The UN leadership in Myanmar tried to stop the Rohingya rights issue being raised with the government, sources in the UN and aid community told the BBC.
One former UN official said the head of the UN in Myanmar (Burma) tried to prevent human rights advocates from visiting sensitive Rohingya areas.
More than 500,000 Rohingya have fled an offensive by the military, with many now sheltering in camps in Bangladesh.
The UN in Myanmar “strongly disagreed” with the BBC findings.
In the month since Rohingya Muslims began flowing into Bangladesh, the UN has been at the forefront of the response. It has delivered aid and made robust statements condemning the Burmese authorities.
But sources within the UN and the aid community both in Myanmar and outside have told the BBC that, in the four years before the current crisis, the head of the United Nations Country Team (UNCT), a Canadian called Renata Lok-Dessallien:
- tried to stop human rights activists travelling to Rohingya areas
- attempted to shut down public advocacy on the subject
- isolated staff who tried to warn that ethnic cleansing might be on the way.
One aid worker, Caroline Vandenabeele, had seen the warning signs before. She worked in Rwanda in the run-up to the genocide in late 1993 and early 1994 and says when she first arrived in Myanmar she noticed worrying similarities.
“I was with a group of expats and Burmese business people talking about Rakhine and Rohingya and one of the Burmese people just said ‘we should kill them all as if they are just dogs’. For me, this level of dehumanisation of humans is one sign that you have reached a level of acceptance in society that this is normal.”
For more than a year I have been corresponding with Ms Vandenabeele, who has served in conflict areas such as Afghanistan, Pakistan, Sri Lanka, Rwanda and Nepal, where she is now based and where we recently met.
Between 2013 and 2015 she had a crucial job in the UNCT in Myanmar. She was head of office for what is known as the resident co-ordinator, the top UN official in the country, currently Ms Dessallien.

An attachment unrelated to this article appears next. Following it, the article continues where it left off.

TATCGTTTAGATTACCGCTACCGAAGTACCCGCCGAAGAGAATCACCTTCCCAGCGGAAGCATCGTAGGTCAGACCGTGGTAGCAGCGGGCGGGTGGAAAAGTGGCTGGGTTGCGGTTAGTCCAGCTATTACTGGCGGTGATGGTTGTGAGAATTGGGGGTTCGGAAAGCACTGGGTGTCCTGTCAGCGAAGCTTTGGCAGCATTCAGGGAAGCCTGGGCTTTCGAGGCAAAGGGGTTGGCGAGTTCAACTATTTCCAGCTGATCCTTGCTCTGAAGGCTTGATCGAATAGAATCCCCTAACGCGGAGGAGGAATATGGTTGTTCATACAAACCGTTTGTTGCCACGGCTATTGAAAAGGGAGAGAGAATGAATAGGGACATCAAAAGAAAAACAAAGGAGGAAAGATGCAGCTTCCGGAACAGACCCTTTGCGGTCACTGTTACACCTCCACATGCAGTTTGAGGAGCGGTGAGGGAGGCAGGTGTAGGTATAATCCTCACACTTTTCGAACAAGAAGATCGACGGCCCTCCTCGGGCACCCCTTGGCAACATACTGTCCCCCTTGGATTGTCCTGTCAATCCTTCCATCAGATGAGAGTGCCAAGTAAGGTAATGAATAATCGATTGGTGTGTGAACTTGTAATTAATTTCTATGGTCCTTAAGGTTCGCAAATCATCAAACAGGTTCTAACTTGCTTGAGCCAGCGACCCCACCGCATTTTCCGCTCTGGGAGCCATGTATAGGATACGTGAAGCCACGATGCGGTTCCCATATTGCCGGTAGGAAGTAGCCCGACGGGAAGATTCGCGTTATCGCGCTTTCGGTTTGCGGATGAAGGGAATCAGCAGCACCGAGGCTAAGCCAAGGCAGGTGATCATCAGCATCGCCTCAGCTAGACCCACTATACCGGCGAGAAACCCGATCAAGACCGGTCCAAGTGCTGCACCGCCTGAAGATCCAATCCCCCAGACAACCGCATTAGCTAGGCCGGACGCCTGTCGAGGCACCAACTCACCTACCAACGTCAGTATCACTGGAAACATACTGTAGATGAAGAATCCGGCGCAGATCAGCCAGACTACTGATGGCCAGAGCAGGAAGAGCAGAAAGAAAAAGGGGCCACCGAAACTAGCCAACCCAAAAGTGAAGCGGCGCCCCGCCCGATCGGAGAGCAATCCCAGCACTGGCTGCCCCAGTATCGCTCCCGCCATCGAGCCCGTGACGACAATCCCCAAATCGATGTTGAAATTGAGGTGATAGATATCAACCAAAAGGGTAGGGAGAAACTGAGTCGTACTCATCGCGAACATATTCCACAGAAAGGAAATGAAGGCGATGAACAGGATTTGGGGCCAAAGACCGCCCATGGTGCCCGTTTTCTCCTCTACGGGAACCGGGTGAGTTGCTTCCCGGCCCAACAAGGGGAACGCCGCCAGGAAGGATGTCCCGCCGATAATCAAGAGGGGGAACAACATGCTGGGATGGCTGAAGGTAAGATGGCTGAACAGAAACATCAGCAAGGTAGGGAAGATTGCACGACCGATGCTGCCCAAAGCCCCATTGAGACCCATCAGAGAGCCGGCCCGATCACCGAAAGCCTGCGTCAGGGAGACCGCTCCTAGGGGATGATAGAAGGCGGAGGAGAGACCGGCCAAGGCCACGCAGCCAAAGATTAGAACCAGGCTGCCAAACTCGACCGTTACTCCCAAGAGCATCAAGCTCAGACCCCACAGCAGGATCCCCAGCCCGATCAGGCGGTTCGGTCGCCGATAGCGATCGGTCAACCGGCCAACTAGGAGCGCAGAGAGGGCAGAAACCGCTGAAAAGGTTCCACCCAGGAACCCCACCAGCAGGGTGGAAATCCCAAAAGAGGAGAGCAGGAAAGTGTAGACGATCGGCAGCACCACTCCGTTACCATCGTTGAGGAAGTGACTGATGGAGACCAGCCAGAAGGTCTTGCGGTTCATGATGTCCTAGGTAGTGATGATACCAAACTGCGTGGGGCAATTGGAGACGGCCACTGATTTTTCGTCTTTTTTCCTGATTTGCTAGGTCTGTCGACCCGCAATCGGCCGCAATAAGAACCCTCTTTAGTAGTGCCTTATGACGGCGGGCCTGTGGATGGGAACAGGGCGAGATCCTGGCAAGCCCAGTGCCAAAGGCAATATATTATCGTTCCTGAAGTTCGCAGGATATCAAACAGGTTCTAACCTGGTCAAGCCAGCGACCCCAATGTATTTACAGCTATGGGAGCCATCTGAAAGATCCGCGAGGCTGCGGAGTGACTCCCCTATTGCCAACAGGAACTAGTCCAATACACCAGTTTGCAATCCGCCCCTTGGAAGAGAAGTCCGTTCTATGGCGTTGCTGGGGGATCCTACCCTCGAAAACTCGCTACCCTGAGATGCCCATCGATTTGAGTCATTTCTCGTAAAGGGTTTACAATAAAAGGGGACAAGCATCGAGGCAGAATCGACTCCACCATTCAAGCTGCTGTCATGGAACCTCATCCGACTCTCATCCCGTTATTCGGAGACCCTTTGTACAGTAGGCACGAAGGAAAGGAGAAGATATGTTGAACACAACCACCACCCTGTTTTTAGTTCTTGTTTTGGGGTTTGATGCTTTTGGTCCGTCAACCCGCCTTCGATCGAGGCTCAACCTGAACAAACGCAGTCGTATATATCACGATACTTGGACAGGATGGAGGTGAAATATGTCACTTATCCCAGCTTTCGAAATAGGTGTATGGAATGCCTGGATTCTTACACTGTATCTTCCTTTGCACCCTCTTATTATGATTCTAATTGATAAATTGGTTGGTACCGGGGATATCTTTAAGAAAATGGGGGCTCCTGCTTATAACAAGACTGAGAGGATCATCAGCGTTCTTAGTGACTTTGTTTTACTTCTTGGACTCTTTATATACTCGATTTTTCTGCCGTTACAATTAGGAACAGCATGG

The job gave Ms Vandenabeele a front-row seat as the UN grappled with how to respond to rising tensions in Rakhine state.
Back in 2012, clashes between Rohingya Muslims and Rakhine Buddhists left more than 100 dead and more than 100,000 Rohingya Muslims in camps around the state capital, Sittwe.
Since then, there have been periodic flare-ups and, in the past year, the emergence of a Rohingya militant group. Attempts to deliver aid to the Rohingya have been complicated by Rakhine Buddhists who resent the supply of aid for the Rohingya, at times blocking it and even attacking aid vehicles.
It presented a complex emergency for the UN and aid agencies, who needed the co-operation of the government and the Buddhist community to get basic aid to the Rohingya.
At the same time they knew that speaking up about the human rights and statelessness of the Rohingya would upset many Buddhists.
So the decision was made to focus on a long-term strategy. The UN and the international community prioritised long-term development in Rakhine in the hope that eventually increased prosperity would lead to reduced tensions between the Rohingya and the Buddhists.
For UN staff it meant that publicly talking about the Rohingya became almost taboo. Many UN press releases about Rakhine avoided using the word completely. The Burmese government does not even use the word Rohingya or recognise them as a distinct group, preferring to call them “Bengalis”.
During my years reporting from Myanmar, very few UN staff were willing to speak frankly on the record about the Rohingya. Now an investigation into the internal workings of the UN in Myanmar has revealed that even behind closed doors the Rohingyas’ problems were put to one side. (Courtesy BBC)